The 20th Maine was mustered into service on August 20, 1862. They joined the 1st Division, V Corps of the Army of the Potomac as part of Colonel Strong Vincent's Brigade. They were initially led by Colonel Adelbert Ames, yet at the time of the Battle of Gettysburg, they were commanded by Colonel Joshua Lawrence Chamberlain.
On July 2, 1863, Union General Daniel Sickles was not satisfied with the position he was ordered to occupy by General George Meade. He instead moved his men one half mile to occupy higher ground. This however created a dangerous salient in the Union left flank, and left Little Round Top, a critical position on the battlefield unoccupied.
Union Brigadier General Gouvenour K. Warren, also a civil engineer in civilian life, realized the strategic importance of Little Round Top and sought to find troops to defend it. His aide was sent for help and ran across Colonel Strong Vincent in the vicinity. Without notifying his superiors, Vincent advanced his brigade made up of the 16th Michigan, 44th New York, 83rd Pennsylvania and 20th Maine regiments toward the hill. He placed the Maine regiment on the extreme left of the position, which also happened to be the extreme left of the Union army. He instructed Colonel Chamberlain on where to position his men and let him know he could not retreat under any circumstances.
Chamberlain and his second in command, Major Ellis Spear began positioning their men along the ridge and ordered them to pile up branches and rocks in creating a strong defensive position. Just then Confederates from the 15th Alabama attacked the Union positions and the fight for Little Round Top had begun.
Wave after wave of Confederates rushed up the hill and each time they were repulsed. At one point, Chamberlain was forced to extend his lines dangerously thin positioning his men at a right angle to counter the Confederates trying to overextend his lines.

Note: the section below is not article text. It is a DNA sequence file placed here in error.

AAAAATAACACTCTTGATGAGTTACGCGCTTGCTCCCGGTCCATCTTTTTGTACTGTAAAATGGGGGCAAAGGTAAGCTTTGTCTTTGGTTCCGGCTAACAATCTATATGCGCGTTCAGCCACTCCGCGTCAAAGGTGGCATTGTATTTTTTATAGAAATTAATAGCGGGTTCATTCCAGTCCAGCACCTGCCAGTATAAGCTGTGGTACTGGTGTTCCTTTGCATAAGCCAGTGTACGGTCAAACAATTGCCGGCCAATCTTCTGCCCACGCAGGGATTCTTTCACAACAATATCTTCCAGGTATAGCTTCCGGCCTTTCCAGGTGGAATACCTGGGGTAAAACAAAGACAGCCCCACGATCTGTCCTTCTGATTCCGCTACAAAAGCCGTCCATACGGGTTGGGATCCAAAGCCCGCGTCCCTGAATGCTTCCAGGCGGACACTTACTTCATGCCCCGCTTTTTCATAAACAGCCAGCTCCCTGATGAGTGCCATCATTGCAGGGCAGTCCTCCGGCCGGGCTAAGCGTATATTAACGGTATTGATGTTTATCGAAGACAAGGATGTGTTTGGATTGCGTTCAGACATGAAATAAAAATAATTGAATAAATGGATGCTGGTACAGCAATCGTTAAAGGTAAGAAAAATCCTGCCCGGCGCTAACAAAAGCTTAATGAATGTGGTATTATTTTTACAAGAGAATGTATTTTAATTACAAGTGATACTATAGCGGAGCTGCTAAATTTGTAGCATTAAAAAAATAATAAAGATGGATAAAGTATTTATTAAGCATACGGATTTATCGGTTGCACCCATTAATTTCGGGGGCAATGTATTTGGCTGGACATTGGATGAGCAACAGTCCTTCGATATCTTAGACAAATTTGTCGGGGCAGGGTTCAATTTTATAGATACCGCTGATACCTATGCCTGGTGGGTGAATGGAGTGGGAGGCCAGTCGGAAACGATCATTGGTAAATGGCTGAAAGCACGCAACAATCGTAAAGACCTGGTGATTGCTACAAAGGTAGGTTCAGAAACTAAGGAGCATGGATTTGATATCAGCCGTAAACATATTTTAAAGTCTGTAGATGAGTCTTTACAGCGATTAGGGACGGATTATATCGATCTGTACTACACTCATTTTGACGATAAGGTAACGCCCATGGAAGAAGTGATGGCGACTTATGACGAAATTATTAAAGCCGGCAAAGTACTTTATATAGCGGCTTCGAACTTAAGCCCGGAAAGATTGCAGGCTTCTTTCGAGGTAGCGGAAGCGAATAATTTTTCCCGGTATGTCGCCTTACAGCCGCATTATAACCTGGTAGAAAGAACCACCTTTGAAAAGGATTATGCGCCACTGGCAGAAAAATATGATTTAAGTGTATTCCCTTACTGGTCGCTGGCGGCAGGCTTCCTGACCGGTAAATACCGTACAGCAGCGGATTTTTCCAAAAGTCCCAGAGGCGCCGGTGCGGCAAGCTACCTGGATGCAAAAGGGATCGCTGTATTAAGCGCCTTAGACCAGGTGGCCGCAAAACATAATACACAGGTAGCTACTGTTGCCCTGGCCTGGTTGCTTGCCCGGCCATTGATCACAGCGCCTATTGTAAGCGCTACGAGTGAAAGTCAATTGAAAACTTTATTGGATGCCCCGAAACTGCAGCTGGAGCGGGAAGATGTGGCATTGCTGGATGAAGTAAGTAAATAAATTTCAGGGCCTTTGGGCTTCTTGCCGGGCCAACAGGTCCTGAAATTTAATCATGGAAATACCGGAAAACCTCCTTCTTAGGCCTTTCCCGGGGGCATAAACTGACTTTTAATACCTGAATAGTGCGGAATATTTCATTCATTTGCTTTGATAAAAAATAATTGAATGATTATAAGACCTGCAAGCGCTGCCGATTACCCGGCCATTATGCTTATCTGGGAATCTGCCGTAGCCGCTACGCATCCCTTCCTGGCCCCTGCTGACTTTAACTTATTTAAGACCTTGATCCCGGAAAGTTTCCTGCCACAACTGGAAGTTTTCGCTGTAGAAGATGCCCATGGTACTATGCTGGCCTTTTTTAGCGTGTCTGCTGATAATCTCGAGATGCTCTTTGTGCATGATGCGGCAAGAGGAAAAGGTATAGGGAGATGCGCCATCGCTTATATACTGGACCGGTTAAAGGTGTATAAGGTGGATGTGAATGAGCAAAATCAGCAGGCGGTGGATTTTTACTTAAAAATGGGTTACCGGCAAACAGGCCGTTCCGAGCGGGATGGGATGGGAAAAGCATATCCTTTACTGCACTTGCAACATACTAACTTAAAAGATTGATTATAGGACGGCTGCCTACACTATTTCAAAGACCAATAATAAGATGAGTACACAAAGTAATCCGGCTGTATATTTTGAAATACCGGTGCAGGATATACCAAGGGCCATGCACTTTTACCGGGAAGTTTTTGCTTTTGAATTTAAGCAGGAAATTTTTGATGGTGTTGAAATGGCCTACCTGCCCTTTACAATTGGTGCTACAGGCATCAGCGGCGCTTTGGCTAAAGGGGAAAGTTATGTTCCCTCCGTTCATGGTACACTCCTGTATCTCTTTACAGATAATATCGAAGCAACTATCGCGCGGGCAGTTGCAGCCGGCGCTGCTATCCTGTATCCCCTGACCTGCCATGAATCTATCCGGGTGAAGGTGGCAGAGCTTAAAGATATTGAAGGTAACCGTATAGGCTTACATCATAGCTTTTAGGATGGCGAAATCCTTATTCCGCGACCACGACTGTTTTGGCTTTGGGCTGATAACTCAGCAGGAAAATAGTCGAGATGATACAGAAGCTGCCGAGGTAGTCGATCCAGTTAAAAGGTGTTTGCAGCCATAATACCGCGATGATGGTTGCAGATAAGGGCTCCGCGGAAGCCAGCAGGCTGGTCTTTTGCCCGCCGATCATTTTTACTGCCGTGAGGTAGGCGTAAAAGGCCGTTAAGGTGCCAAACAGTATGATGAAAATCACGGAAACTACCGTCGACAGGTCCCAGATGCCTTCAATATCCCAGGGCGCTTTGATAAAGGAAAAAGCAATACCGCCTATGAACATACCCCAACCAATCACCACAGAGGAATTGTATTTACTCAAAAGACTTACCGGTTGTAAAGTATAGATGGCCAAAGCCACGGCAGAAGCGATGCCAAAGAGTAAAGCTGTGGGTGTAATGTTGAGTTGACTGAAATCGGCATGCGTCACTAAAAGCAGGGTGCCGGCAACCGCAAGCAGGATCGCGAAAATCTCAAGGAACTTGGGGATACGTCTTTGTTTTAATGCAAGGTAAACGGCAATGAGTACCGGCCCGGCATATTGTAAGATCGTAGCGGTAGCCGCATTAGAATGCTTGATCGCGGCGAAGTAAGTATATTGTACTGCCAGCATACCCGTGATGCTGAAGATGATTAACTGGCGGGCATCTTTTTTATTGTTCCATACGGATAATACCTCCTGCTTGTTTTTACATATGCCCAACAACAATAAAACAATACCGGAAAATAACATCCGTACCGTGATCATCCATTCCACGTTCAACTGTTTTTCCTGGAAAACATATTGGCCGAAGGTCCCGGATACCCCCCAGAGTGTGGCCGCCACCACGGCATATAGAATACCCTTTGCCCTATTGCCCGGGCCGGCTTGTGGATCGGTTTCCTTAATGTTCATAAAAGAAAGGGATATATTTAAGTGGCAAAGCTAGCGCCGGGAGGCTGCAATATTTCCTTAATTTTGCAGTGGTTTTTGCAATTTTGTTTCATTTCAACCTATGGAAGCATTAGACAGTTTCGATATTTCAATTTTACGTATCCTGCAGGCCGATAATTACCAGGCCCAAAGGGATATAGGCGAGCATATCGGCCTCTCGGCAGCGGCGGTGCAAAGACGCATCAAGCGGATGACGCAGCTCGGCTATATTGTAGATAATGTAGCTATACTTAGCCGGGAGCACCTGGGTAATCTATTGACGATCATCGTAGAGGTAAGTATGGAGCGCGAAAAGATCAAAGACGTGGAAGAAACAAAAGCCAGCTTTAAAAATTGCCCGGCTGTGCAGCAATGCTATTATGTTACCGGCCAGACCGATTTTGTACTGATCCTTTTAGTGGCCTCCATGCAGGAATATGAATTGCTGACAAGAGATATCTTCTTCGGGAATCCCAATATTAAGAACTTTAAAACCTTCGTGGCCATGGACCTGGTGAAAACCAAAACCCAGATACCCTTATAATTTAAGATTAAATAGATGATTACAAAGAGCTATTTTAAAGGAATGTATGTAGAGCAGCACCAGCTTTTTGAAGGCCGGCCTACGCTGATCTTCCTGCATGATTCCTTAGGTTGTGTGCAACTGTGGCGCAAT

The fighting went on for some time until the Union defenders ran out of ammunition. There is some speculation about what happened next yet most historians will agree that Chamberlain ordered his men to fix bayonets. The order was given to charge and they rushed down the hill and overwhelmed the exhausted Confederates. Many were taken prisoner and the rest were either killed, wounded or driven from the field.
This action effectively ended the assault on Little Round Top and 30 years later, Chamberlain would win the Medal of Honor for "daring heroism and great tenacity in holding his position on the Little Round Top against repeated assaults, and carrying the advance position on the Great Round Top."
The 20th Maine gained additional notoriety in recent years after the Civil War movie "Gettysburg", and the novel "The Killer Angels" that depicted their heroic stand in the Battle of Gettysburg. The Gettysburg movie depicts the actions of the regiment brilliantly and is a much watch for every student of the American Civil War.
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